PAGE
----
Always remember, Deutsche sprache, schwere sparche


If you grew up speaking an inflected language, such as Egyptian Arabic, would you even be consciously aware of the cases and inflections?


Mm hmm, but Duolingo isn't the only place to learn German.


Can this mean beating the child with your shoe?


In English, to "show someone the shoe" is more of a saying, so this direct translation would most likely be in the literal sense.


Yes, the use in this case is subtle. It could mean literally showing a child your shoe, but it could also be short for "showing a child the bottom of your shoe." If you're showing someone the bottom of your shoe, you are definitely beating them with it.


This sentence doesn't have such a meaning in German but 'über das Knie legen': 'Man sollte dich übers Knie (knee) legen!


My answer was: "I show to a child my shoe". Why is wrong?


I am a native speaker of American English; I will give my opinion. "To" doesn't fit where you are putting it; I think "to" assumes that the object which is being said to be being shown (in this case "to" the "child") has already been taken up / referred to. It has to do with word order - word order matters in English.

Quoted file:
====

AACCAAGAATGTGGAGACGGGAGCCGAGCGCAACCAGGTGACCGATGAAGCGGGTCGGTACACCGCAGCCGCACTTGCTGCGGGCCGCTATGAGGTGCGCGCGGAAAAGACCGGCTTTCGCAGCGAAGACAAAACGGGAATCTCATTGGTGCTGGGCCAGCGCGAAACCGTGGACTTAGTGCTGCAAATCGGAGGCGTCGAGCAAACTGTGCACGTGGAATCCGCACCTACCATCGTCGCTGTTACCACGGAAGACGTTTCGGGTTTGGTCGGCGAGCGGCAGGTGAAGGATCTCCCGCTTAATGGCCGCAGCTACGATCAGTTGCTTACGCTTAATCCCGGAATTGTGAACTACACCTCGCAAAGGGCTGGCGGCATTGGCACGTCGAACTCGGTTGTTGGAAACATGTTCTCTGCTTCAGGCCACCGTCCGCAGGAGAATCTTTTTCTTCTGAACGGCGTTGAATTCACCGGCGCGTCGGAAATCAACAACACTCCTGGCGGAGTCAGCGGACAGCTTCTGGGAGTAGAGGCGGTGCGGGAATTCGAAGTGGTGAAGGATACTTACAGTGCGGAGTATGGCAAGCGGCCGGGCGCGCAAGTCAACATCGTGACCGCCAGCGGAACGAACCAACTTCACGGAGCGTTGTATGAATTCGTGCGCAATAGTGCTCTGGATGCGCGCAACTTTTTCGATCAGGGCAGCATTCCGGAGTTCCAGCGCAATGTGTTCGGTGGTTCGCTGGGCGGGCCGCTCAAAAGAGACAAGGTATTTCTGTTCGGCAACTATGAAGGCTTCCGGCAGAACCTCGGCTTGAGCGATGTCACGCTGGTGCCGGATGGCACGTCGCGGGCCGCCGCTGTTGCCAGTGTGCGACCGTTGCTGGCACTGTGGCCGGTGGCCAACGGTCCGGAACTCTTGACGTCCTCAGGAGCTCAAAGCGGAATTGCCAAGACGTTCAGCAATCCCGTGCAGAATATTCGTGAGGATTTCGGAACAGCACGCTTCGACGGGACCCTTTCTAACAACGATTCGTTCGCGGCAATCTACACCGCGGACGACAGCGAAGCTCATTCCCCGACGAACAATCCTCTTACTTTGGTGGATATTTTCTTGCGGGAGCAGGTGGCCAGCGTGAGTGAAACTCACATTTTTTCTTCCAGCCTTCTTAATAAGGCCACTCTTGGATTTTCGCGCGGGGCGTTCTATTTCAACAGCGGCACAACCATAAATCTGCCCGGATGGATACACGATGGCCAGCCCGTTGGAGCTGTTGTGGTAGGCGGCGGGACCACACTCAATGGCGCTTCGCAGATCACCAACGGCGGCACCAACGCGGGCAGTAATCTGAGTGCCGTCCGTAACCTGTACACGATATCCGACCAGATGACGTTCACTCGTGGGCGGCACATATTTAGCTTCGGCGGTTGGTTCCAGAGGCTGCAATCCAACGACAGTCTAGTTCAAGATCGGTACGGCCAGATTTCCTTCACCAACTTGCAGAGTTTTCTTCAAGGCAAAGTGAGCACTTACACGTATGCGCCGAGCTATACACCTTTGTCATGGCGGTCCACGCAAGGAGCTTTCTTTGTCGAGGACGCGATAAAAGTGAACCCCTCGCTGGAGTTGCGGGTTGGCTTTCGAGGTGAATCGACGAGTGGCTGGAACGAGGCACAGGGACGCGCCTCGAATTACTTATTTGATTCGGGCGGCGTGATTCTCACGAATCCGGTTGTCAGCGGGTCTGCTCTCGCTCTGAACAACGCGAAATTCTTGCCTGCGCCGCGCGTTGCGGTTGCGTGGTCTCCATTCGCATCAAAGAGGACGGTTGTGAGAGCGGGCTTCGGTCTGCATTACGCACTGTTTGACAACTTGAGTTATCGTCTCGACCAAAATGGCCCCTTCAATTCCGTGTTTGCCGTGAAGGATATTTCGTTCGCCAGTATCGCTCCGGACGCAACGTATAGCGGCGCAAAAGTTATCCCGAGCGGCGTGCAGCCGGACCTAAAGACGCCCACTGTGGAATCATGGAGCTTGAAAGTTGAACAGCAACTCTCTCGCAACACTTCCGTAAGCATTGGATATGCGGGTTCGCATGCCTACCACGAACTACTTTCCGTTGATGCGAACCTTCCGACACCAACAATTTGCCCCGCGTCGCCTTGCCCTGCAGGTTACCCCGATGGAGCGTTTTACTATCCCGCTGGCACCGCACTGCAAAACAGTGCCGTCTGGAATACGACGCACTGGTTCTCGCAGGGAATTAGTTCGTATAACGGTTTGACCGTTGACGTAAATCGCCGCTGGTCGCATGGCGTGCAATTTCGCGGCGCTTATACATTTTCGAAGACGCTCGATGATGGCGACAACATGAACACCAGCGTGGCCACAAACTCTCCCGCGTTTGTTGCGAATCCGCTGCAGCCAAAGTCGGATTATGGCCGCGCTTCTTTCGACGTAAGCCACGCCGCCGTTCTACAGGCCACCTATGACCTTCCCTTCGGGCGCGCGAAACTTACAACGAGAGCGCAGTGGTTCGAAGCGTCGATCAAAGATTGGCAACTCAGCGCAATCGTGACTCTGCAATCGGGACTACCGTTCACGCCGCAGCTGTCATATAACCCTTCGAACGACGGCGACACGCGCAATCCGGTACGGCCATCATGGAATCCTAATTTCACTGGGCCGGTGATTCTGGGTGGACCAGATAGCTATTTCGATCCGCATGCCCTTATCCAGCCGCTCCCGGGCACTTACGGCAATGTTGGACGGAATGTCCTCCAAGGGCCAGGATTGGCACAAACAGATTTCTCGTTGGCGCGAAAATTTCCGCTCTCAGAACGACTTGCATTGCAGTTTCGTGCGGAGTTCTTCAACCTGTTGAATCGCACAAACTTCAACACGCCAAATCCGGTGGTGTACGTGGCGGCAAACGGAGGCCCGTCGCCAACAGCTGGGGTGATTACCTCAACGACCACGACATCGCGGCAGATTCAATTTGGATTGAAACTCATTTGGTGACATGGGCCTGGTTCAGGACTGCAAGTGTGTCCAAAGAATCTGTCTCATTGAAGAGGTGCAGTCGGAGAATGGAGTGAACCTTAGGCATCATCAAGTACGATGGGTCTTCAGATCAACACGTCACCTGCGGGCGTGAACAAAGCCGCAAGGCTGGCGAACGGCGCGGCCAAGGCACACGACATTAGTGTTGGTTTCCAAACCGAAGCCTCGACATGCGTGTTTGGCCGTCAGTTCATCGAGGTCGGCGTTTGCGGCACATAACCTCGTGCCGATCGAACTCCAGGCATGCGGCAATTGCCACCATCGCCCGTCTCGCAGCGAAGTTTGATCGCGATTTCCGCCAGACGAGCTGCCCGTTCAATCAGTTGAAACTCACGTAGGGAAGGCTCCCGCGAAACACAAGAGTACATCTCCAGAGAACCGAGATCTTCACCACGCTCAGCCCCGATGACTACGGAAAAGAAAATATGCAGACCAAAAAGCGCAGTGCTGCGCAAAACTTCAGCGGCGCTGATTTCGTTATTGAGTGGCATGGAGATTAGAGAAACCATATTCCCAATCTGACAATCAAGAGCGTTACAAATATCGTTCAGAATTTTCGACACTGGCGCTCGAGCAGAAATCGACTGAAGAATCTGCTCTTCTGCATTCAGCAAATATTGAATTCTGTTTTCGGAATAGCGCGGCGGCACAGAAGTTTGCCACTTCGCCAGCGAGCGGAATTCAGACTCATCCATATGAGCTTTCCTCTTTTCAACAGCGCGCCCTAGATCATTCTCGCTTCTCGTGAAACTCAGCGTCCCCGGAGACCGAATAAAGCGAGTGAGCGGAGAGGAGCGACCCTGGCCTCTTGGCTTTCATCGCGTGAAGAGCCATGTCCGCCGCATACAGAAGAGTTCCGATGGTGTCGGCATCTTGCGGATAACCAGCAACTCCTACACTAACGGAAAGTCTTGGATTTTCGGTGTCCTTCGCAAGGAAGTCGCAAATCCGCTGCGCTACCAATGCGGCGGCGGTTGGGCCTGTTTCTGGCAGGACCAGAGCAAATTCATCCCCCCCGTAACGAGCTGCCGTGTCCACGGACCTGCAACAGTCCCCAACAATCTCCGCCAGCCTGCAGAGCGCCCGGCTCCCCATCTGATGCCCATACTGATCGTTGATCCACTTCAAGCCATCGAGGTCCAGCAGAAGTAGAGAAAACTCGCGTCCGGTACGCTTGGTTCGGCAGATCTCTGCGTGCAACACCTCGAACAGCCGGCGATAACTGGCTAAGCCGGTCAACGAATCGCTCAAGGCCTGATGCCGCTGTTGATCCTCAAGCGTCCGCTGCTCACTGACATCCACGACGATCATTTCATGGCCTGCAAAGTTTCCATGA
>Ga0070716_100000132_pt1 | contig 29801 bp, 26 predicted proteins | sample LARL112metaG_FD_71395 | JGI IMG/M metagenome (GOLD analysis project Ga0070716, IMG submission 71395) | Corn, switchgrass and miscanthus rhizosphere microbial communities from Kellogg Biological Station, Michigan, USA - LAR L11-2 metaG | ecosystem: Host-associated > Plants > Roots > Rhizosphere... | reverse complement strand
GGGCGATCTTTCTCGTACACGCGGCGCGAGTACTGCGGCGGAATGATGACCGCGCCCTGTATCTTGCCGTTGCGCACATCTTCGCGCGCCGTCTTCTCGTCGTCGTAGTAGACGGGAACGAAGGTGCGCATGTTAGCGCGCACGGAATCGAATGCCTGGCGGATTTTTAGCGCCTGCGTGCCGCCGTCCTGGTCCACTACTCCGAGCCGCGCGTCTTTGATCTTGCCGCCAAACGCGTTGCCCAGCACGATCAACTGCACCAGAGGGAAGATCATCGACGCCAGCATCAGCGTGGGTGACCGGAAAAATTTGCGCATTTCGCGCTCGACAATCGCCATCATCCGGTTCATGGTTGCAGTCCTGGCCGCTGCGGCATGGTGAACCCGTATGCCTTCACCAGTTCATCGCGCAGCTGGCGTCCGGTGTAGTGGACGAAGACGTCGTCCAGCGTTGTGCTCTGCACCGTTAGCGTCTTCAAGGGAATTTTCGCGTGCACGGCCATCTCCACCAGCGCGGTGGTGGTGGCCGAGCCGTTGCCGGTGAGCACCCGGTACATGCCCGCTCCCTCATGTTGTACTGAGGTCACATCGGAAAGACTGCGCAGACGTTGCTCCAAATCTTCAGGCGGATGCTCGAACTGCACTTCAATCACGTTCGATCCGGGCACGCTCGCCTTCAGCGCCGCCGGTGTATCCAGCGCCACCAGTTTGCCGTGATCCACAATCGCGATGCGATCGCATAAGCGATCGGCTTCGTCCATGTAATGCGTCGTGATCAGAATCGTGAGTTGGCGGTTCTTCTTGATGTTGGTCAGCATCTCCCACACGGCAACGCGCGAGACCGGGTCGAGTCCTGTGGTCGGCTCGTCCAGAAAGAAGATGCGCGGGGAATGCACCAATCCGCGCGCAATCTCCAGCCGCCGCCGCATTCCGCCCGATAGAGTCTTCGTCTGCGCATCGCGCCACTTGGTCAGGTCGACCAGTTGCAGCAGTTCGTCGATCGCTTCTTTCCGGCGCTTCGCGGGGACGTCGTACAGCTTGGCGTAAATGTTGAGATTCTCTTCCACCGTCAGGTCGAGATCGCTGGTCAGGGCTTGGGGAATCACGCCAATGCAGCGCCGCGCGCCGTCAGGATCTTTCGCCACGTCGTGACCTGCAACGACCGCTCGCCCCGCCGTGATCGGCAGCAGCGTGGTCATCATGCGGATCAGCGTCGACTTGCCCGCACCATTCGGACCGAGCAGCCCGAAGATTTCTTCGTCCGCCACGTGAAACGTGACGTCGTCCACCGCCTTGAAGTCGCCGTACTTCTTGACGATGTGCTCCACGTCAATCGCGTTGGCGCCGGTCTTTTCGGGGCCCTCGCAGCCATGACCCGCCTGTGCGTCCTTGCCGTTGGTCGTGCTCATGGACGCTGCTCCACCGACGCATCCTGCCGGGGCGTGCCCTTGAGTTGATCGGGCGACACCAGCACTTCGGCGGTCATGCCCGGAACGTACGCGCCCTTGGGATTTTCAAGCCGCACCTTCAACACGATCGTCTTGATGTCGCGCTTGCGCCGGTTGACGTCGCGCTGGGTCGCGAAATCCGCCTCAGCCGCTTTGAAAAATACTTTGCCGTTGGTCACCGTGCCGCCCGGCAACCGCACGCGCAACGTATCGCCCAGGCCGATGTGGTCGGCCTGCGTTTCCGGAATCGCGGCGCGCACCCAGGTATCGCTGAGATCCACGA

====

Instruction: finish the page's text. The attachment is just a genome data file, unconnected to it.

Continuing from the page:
1. Example of an acceptable formulation: "I show my shoe to a child." What is being shown ("show my shoe")? The shoe. Who is the shoe being shown to ("a child") ? A child.
  2. Example of an unacceptable formulation: "I show to a child my shoe." What is being shown ("I show _ ? _ to")? _ ? _. Who is _ ? _ being shown to ("a child")? A child.

I am not a professional, so maybe this is an unprofessional way of explaining it; but, basically, the word order is unacceptable.


But this is not an English exercise, it's a German exercise. I think that incorrect English word ordering should still count as a correct answer as long as it shows that you've understood the German correctly.


I think that incorrect English word ordering should still count as a correct answer as long as it shows that you've understood the German correctly.

Remember that Duo is a machine. It can match answers to lists of acceptable responses but it doesn't actually understand English or German.

If you want more flexibility or lenience, I recommend that you get a human teacher.

Adding incorrect English to the list of responses is not something we do (for starters, our job would never be done; you'd be surprised at the variety of mistakes that get reported).


Thanks, that makes sense.



Nothing wrong with altered word ordering in English most of the time. All you have to do is insert the correct punctuation to make it grammatically correct.

But Denis238941PLUS doesn't have the correct punctuation included in his arrangement. I assume that is because he isn't aware that his word order is non standard and the sentence needs some kind of adjustment in order to leave it as it is.